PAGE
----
It was my first real adventure at the Dream Downtown complex. It began with a stroll down Marble Lane, the lobby restaurant. It was all serious steaks, with a staff that makes few mistakes. I was joined by young interior designer and old friend Christian Zavala, who marveled at the well-heeled crowd. The lobby was unlike any hotel lobby I had ever seen. It was a scene. Everybody was mingling with cocktails and intentions.
We scooted up to the roof in an elevator with one of the most beautiful women I’ve ever seen and, of course, all we could talk about was her beautiful and architecturally amazing Alexander McQueen shoes. (Christian had a legitimate excuse and I guess I’m developing into a gentleman as I move farther away from puberty.) The roof was slammed and noticeably more intimate, with new curtains making the skyline a peek-a-boo affair. The DJ and the big-brained and well-mannered Matt Strauss, the hotel’s F & B guy, wanted to show us Nur Khan’s dream come true, Electric Room.
We hop, skipped, and jumped down the Haculla (artist Harif Guzman)-imprinted garage ramp to the hidden gem. There we hung with new friends Adam and Adam as we waited for Nur to give us the tour. He was texting me to stay where he was as he cabbed it from Kenmare. As we waited, I noticed some familiar sights like the Sante D’Orazio photo hiding sweetly behind the DJ booth. His neon from Don Hill’s was there as well. Nur came, he saw us, and showed us what he had conquered. He was particularly proud of his own art decorating the main wall. He has a right too. The beautiful and successful poured in as if some gilded spigot was whooshing them from some fabulous event over there, somewhere. The bold face names that have reportedly splayed themselves on the sumptuous chesterfields are mind boggling. Mick Jagger was mentioned—It’s like that. The intimate room is everything Nur could ask for. It’s a perfect combination of Don Hill’s and Wax and Rose Bar; a place to hang his hat and hang with his rock star friends after Kenmare. If he can give us a show in some ballroom somewhere he will surely reach “Nurvana.”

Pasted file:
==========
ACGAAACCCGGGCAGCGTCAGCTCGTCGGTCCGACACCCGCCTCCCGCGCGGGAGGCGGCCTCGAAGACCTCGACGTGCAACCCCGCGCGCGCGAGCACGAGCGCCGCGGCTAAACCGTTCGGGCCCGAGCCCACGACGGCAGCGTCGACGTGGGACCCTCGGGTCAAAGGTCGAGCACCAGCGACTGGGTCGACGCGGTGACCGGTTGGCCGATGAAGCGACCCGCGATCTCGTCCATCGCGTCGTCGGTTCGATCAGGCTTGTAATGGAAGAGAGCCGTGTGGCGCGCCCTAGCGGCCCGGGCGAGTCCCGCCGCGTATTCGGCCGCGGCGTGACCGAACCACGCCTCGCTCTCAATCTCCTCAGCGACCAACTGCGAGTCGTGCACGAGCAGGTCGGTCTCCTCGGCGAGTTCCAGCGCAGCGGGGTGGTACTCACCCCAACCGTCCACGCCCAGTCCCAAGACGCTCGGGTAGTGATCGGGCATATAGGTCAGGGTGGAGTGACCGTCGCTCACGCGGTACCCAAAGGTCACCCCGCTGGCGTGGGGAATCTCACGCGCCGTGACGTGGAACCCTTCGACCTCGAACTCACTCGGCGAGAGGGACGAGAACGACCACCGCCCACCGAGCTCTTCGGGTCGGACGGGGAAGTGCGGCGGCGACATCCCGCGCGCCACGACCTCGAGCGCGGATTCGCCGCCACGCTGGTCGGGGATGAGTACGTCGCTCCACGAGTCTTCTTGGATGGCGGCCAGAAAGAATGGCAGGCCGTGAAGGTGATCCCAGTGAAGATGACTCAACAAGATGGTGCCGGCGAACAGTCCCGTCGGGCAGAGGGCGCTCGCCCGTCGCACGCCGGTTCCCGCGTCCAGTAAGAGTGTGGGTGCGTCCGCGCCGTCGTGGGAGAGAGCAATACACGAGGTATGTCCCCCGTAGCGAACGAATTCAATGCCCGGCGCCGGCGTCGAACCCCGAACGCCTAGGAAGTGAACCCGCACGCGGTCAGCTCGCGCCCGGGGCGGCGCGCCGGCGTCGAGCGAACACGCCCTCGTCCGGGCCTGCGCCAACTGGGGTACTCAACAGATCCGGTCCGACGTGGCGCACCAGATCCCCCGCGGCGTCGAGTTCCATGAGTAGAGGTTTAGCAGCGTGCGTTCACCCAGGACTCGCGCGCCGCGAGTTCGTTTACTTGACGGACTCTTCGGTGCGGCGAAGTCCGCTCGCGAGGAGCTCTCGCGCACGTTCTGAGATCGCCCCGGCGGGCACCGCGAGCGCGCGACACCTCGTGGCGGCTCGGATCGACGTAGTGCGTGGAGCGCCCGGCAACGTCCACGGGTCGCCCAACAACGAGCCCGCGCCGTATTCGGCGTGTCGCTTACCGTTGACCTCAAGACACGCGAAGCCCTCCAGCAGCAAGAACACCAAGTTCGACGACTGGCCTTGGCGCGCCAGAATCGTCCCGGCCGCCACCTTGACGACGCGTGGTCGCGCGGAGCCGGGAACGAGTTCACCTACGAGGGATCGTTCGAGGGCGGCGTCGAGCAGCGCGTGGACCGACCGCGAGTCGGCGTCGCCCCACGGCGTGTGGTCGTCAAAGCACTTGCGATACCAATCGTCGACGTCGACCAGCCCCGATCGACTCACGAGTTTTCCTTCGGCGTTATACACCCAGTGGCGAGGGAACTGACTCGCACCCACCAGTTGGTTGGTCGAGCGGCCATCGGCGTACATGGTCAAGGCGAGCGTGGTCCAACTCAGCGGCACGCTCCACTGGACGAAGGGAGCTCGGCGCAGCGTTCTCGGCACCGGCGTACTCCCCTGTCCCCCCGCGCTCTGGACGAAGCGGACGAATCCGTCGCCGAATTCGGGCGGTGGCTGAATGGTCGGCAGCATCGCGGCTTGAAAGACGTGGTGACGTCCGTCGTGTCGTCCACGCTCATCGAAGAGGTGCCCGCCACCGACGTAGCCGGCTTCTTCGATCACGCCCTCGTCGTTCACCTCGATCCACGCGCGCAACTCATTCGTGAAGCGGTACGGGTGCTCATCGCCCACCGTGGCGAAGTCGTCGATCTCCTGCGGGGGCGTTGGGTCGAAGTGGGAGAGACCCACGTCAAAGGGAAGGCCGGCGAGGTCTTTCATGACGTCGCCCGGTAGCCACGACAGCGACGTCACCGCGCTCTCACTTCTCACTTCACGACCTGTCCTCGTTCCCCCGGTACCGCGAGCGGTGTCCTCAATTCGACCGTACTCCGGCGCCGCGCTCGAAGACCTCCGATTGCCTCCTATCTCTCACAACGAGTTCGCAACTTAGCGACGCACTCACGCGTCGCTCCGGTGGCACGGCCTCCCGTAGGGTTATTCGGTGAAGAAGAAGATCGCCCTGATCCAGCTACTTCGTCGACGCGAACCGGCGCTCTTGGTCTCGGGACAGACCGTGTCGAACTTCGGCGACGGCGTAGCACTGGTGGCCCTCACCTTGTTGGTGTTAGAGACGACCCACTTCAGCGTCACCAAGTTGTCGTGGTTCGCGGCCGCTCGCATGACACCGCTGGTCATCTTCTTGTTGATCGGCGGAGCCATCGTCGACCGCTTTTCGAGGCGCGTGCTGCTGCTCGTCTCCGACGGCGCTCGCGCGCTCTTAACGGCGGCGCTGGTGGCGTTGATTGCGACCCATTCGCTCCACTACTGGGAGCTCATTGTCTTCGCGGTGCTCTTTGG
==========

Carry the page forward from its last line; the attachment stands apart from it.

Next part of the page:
We rushed back into the night. The streets were jammed with the hoi polloi all pumped up after the big fight. Apparently Floyd Mayweather sucker punched Victor Ortiz and then picked a macho argument with 0ctogenarian announcer Larry Merchant. I gathered bits and pieces as wannabe tough guys relived the affair in both pantomime and loud voices. I dodged more lefts than Mr. Ortiz. The story was relived a thousand times as we wandered the city streets and would be relived again at Kellogg’s Diner when the day beat down the night. I was exhausted after three weeks of non-stop action. Hurricanes, Labor Days and nights and then NYFW left me looking for an early knock out. We hit The Darby, Snap and a few others but I was supposed to be at a thousand can’t-miss events, but, but, but…Brooklyn and its relative calm was tugging at me. I missed the set by that lover not fighter DJ MC Slutbag. It was at Volstead yet another new, hot spot on my nightlife bucket list. I’ll catch them both next time when I’ve had time to recover. I feel like Mr. Ortiz and a little like Mr. Merchant.